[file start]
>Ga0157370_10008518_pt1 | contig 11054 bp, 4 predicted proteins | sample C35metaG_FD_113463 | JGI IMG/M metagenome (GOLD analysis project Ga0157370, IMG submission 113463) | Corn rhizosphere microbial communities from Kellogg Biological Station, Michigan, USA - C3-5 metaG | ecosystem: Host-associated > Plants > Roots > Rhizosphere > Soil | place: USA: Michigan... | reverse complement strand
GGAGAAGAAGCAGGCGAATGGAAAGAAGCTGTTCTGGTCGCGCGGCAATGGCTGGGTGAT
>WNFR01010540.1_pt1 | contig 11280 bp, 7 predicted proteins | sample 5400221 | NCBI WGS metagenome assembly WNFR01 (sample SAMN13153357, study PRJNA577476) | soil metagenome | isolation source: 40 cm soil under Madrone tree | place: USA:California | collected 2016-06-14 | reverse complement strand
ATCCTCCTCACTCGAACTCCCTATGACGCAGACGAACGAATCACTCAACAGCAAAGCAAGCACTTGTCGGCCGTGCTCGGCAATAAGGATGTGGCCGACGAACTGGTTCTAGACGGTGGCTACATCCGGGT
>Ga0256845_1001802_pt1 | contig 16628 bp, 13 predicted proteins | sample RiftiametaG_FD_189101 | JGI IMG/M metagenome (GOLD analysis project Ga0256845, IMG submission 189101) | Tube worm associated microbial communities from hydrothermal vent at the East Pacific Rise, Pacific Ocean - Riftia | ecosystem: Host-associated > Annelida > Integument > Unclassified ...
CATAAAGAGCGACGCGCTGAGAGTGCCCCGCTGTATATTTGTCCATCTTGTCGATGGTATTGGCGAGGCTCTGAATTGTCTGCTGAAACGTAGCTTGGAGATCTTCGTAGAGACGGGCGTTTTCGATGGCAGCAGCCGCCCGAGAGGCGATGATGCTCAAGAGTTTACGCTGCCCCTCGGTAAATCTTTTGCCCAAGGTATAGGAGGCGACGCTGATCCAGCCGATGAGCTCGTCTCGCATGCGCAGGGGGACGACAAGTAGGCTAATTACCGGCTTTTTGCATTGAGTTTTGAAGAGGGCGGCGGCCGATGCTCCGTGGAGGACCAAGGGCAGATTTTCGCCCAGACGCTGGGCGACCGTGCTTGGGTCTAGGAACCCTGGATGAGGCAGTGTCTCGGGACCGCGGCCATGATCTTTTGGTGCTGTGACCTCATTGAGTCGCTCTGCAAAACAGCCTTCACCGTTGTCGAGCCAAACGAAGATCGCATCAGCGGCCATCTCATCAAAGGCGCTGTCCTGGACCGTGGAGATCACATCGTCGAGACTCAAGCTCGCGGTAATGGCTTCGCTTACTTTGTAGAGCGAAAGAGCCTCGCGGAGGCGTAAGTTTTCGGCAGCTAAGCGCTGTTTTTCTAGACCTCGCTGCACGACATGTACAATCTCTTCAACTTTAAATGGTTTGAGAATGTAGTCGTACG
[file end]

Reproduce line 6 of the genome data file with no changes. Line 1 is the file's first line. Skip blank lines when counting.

CATAAAGAGCGACGCGCTGAGAGTGCCCCGCTGTATATTTGTCCATCTTGTCGATGGTATTGGCGAGGCTCTGAATTGTCTGCTGAAACGTAGCTTGGAGATCTTCGTAGAGACGGGCGTTTTCGATGGCAGCAGCCGCCCGAGAGGCGATGATGCTCAAGAGTTTACGCTGCCCCTCGGTAAATCTTTTGCCCAAGGTATAGGAGGCGACGCTGATCCAGCCGATGAGCTCGTCTCGCATGCGCAGGGGGACGACAAGTAGGCTAATTACCGGCTTTTTGCATTGAGTTTTGAAGAGGGCGGCGGCCGATGCTCCGTGGAGGACCAAGGGCAGATTTTCGCCCAGACGCTGGGCGACCGTGCTTGGGTCTAGGAACCCTGGATGAGGCAGTGTCTCGGGACCGCGGCCATGATCTTTTGGTGCTGTGACCTCATTGAGTCGCTCTGCAAAACAGCCTTCACCGTTGTCGAGCCAAACGAAGATCGCATCAGCGGCCATCTCATCAAAGGCGCTGTCCTGGACCGTGGAGATCACATCGTCGAGACTCAAGCTCGCGGTAATGGCTTCGCTTACTTTGTAGAGCGAAAGAGCCTCGCGGAGGCGTAAGTTTTCGGCAGCTAAGCGCTGTTTTTCTAGACCTCGCTGCACGACATGTACAATCTCTTCAACTTTAAATGGTTTGAGAATGTAGTCGTACG